# Python Filter Exercises

Let’s check out some exercises that will help understand filter() function better.

#### Exercise 14-a

Using filter() function filter the list so that only negative numbers are left.

filter(f, list) can be useful. Make sure your function is a logical statement to facilitate the filtering process.

Since filter() function will return an iterator, you can use list() function to convert it to a proper Python list.

`lst2 = list(filter(lambda x: x<0, lst1))print(lst2)`

#### Exercise 14-b

Using filter function, filter the even numbers so that only odd numbers are passed to the new list.

You can use filter(f, list). Make sure your function is a logical statement to facilitate the filtering process.

Since filter() function will return an iterator, you can use list() function to convert it to a proper Python list.

`lst2 = list(filter(lambda x: x%2 == 1, lst1))`

#### Exercise 14-c

Using filter() and list() functions and .lower() method filter all the vowels in a given string.

You can use filter(f, list). Make sure your function is a logical statement to facilitate the filtering process.

Since filter() function will return an iterator, you can use list() function to convert it to a proper Python list.

To create a lambda function with logical expression you can implement something like this:

lambda x: True if x in ….else False

`lst = list(filter(lambda x: True if x.lower() in "aeiou" else False, str1))`

#### Exercise 14-d

This time using filter() and list() functions filter all the positive integers in the string.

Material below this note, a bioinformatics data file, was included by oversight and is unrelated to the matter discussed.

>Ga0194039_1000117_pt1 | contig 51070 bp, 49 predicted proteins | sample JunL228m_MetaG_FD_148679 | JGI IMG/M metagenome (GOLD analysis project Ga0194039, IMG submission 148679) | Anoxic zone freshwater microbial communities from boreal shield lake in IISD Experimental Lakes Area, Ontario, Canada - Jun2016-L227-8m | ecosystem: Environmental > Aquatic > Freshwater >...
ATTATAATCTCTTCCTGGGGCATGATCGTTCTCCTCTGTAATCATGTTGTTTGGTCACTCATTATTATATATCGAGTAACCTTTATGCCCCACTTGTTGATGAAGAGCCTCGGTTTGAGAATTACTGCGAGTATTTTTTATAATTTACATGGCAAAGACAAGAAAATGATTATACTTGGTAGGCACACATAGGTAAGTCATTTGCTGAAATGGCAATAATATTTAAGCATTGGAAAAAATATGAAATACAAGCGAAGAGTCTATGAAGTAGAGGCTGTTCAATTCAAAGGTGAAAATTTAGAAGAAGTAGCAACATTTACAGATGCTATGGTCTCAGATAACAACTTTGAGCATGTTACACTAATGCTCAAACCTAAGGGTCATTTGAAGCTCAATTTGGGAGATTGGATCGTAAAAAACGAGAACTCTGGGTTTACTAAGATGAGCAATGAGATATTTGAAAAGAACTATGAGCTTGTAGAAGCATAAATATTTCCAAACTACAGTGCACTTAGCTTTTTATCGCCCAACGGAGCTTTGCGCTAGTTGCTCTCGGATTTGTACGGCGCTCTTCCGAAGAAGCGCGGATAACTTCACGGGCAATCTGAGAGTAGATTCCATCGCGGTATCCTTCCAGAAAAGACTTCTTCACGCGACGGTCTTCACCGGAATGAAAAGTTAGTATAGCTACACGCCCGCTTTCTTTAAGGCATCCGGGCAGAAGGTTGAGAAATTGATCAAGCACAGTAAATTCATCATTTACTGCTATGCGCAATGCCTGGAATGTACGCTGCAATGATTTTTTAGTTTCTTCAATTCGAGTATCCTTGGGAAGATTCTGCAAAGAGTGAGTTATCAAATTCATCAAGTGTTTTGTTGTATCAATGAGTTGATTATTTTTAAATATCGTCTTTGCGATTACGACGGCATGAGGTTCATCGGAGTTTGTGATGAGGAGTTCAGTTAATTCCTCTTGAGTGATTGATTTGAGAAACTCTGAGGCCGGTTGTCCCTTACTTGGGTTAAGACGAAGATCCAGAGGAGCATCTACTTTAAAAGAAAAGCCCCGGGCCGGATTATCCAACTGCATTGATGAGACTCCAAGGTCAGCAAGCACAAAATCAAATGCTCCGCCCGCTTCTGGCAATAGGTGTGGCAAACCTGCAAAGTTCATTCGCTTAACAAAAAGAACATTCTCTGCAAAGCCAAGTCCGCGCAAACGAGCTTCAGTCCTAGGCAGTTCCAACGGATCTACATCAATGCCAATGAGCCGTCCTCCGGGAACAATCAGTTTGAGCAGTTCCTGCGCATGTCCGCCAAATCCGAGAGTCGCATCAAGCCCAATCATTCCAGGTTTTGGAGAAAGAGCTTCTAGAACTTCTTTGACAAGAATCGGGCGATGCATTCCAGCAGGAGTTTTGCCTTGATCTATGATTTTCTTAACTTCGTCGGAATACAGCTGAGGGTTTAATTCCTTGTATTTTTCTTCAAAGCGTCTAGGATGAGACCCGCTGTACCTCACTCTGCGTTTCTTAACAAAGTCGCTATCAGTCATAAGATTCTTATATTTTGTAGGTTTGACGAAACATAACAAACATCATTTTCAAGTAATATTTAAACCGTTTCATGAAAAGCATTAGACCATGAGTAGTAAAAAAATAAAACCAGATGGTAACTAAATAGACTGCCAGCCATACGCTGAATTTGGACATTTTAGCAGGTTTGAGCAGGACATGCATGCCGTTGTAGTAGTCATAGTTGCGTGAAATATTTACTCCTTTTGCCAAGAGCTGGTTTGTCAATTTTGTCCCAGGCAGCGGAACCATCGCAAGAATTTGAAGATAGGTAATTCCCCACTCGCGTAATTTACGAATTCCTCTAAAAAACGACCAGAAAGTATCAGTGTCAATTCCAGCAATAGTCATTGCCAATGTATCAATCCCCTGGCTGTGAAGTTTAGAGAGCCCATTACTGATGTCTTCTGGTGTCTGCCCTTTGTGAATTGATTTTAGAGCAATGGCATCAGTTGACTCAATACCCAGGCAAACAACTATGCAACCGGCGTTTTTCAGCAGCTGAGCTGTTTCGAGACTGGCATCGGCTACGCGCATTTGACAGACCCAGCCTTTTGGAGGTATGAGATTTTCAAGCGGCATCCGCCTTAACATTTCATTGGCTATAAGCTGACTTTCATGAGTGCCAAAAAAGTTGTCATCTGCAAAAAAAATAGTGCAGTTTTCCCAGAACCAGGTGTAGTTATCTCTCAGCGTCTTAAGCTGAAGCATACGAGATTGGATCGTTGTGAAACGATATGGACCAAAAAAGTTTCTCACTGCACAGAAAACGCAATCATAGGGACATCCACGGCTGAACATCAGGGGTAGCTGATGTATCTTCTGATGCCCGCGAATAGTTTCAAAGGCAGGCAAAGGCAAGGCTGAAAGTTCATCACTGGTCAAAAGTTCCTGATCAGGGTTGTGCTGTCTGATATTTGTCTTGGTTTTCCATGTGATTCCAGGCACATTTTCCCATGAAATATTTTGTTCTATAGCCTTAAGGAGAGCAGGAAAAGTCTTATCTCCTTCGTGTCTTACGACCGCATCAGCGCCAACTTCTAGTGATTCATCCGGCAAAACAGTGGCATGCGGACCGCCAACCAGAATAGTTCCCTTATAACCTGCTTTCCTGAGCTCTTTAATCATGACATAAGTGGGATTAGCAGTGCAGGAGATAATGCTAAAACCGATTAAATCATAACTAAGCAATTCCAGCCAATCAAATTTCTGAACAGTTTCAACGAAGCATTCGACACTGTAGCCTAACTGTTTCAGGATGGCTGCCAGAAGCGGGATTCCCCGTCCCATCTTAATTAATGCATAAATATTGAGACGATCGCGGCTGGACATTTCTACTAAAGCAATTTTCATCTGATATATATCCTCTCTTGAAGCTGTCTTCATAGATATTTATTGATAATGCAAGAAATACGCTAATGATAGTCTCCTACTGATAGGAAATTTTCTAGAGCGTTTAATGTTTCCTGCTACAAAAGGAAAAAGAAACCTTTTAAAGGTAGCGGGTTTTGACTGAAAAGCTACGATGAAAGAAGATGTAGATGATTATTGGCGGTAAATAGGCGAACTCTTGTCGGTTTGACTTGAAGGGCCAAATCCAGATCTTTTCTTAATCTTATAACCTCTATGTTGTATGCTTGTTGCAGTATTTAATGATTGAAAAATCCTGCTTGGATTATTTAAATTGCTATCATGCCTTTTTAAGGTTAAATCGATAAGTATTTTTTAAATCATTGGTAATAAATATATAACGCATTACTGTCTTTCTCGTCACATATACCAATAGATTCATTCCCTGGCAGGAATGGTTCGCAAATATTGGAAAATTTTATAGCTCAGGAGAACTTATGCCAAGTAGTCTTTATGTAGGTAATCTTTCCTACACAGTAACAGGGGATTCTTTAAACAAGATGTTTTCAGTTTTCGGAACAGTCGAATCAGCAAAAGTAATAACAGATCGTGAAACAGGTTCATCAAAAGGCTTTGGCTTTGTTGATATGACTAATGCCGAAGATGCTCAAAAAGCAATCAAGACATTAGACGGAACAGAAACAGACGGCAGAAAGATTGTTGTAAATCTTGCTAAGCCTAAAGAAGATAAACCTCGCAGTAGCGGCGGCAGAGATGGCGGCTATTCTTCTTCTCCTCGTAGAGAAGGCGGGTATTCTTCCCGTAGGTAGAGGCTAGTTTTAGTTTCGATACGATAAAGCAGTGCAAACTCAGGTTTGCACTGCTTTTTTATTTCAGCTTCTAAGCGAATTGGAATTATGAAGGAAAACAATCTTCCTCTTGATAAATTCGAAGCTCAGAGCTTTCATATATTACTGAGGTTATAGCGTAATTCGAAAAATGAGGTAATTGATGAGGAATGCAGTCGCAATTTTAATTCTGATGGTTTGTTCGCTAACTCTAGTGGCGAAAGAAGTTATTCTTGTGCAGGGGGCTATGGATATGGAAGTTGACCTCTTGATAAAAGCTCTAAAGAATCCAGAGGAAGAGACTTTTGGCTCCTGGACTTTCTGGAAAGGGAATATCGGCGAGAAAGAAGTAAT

You can use filter(f, list). Make sure your function is a logical statement to facilitate the filtering process.

Since filter() function will return an iterator, you can use list() function to convert it to a proper Python list.

To create a lambda function with logical expression you can implement something like this:

lambda x: True if x in ….else False

`lst = list(filter(lambda x: True if x in "0123456789" else False, str1))`

#### Exercise 14-e

Using map() and filter() functions add 2000 to the values below 8000.

You can use filter(f, list). Make sure your function is a logical statement to facilitate the filtering process.

Since filter() function will return an iterator, you can use list() function to convert it to a proper Python list.

You can use filter() function inside your map() function:

map(f, list)

where list is a filter() function itself:

map(f1, filter(f2,list))

`lst2 = list(map(lambda x: x+2000, filter(lambda x: x<8000, lst1)))`

#### Exercise 14-f

This time swap the map() and filter() functions so that map() function is inside filter() function. Convert a number to positive if it's negative in the list. Only pass those that are converted from negative to positive to the new list.

You can use filter(f, list). Make sure your function is a logical statement to facilitate the filtering process.

Since filter() function will return an iterator, you can use list() function to convert it to a proper Python list.

You can use filter() function inside your map() function:

filter(f, list)

where list is a filter() function itself:

filter(f1, map(f2,list))

So, filter those that are negative, then convert them to positive using map() function.

`lst2 = list(filter(lambda x: True if x>0 else False, map(lambda x: x*-1, lst1)))`